The voice tracker scenario isn’t going away any time soon. It’s the nature of the game in today’s radio world. And that’s not really good, because there are many weak things about having a voice-tracked show on the air.
The voice-tracking jock doesn’t know that a tornado is heading toward town. While he or she is doing a “partly sunny” forecast, a warehouse is in danger of losing its roof.
They can’t take phone calls. And since radio is about AUDIO, we get the lame “fix” of jocks reading social media posts on the air instead of having a person call. That leads to mostly boring Content, done in a pretty boring way, and losing the immediacy of someone replying to something you did last break – in their voice, not yours.
My recent birthday was spent in Section 122, Seat 13, at Wrigley Field on Chicago’s north side; nothing short of baseball heaven. But that’s not the story.
When the folks at Wrigley Field found out it was my birthday I was immediately ushered to Customer Service where I was ceremoniously awarded an “It’s my birthday” sticker while being serenaded with “Happy Birthday” by those charged with creating memories for fans. And they did.
And it didn’t stop there.
On last week’s show I yakked about Delta Airlines’ new campaign that invites Medallion members to reclaim their status “when life puts your travel on hold.” The campaign focuses on encouraging travel from previous frequent fliers because Delta knows they are twice as profitable as low fare travelers.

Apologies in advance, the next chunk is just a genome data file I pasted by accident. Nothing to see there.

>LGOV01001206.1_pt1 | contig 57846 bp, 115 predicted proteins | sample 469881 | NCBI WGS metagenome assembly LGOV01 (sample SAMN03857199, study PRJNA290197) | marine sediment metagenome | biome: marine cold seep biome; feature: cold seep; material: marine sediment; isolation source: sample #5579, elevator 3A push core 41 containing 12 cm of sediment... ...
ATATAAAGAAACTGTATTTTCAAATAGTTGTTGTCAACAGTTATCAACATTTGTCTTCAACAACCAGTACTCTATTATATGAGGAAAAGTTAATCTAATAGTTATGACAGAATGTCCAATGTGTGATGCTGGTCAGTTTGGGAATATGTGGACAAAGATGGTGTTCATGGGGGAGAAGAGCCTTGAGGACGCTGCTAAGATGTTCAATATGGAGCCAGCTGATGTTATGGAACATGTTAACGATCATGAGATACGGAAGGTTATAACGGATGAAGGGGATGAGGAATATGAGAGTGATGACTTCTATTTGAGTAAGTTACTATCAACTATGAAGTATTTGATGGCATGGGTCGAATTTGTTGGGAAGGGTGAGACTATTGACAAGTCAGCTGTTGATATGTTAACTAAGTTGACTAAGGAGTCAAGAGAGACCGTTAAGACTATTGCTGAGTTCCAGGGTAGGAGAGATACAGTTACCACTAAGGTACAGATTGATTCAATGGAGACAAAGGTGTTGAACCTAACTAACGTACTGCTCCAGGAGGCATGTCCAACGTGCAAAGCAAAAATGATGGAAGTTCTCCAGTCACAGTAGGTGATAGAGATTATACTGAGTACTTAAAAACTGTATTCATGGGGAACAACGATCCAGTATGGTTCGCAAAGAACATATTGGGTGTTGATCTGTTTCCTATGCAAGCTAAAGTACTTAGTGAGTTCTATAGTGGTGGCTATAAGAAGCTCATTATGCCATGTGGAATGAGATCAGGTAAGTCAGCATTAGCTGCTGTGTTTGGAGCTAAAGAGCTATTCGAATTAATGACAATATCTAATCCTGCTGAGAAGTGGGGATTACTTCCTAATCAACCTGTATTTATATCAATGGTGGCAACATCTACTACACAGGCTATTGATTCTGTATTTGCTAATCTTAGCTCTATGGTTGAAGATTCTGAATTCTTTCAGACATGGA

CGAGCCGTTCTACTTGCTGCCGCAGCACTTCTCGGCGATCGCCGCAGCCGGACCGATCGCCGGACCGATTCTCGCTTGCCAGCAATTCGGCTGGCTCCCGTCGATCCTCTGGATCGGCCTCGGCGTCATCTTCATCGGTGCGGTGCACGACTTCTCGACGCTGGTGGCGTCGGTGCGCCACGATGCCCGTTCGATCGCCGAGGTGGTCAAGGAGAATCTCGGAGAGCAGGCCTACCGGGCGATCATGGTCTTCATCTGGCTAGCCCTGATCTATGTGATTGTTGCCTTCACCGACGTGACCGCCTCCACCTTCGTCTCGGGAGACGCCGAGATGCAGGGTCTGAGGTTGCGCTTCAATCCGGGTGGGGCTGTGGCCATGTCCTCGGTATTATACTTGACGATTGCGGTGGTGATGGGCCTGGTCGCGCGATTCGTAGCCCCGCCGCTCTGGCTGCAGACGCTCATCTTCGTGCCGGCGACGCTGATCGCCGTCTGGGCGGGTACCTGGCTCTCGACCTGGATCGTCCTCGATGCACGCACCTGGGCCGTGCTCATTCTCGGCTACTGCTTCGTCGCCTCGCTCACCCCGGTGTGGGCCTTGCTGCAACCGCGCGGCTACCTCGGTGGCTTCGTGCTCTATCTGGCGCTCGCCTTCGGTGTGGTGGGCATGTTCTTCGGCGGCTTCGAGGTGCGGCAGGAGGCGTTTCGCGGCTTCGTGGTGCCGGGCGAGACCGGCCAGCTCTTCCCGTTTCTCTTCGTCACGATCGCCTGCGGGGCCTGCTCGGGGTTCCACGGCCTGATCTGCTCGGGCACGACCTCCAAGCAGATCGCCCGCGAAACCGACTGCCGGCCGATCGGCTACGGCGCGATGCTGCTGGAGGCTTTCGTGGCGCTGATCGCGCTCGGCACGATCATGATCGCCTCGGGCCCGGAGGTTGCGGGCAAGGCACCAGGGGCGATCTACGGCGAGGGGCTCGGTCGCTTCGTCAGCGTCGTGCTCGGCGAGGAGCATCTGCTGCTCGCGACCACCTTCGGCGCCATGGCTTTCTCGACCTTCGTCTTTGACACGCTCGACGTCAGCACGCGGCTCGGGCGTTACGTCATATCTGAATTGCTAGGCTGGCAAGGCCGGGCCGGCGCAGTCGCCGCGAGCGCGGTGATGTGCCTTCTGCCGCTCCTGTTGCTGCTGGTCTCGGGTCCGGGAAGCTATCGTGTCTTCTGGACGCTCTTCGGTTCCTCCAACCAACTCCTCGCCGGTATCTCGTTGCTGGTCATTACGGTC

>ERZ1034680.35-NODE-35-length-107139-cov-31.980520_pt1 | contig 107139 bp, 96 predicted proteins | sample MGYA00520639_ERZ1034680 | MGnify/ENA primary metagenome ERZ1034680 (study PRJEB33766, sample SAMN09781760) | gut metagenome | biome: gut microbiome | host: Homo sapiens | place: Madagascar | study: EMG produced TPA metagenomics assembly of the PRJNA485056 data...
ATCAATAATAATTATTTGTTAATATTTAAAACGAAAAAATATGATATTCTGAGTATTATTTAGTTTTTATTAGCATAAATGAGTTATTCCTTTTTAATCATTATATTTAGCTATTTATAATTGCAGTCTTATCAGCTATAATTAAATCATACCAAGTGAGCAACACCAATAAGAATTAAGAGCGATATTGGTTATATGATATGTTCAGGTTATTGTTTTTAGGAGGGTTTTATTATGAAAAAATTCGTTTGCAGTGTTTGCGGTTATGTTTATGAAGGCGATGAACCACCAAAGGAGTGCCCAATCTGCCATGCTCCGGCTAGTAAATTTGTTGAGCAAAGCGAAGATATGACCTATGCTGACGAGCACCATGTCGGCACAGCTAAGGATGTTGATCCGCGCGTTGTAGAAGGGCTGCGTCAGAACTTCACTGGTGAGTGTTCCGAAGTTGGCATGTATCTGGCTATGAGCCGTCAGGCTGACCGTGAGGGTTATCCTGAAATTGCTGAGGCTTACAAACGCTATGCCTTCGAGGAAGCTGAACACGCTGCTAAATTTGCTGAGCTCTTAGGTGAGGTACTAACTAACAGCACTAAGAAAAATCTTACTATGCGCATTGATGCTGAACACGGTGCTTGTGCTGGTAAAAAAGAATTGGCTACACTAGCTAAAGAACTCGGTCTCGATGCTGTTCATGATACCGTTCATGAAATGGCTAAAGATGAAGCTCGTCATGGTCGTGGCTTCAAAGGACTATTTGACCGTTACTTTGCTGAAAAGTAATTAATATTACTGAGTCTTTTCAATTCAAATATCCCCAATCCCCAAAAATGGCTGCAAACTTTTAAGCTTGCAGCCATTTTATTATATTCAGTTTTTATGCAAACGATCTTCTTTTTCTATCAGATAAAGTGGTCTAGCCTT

What can we radio folk learn from Delta’s campaign?
Heavy listeners deliver on average 4x the occasions and TSL as light listeners. Not all listeners (or airline passengers) are created equal, at least in Nielsen-think.
In a PPM world, losing even one high AQH panelist can mean losing thousands of cume and hundreds of average quarter horses. Losing even a handful of meters can drop your ratings like a rock. That can happen when your station doesn’t remain top of mind in a world of choice. Consider how easy it is to skip your favorite restaurant or miss your favorite TV show simply because life gets busy.
The last tip was about a challenge that skews mostly male – the “big” voice. So now, let’s talk about the female voice.
There are some incredible female voice actors and air talents, but the percentage of women who actually get coaching in radio that’s specific to their voices is staggeringly small.
Often, this is the result of today’s radio world. Like many of my friends, I started out doing all-nights, then moved to evenings, etc. where we had time to get our arms around what our voices were most capable of, and how to eliminate the less ear-friendly parts of our voices and deliveries by simply putting in the ten thousand hours that becoming really good at something requires.
This happens fairly regularly when I start working with someone who’s been blessed with a “big” voice.
Almost without fail, these guys have been told all their lives what wonderful voices they have, and it’s really hard for a lot of them, especially in smaller markets, to resist “using” that big chamber too much, or in the wrong way, or for the wrong reasons.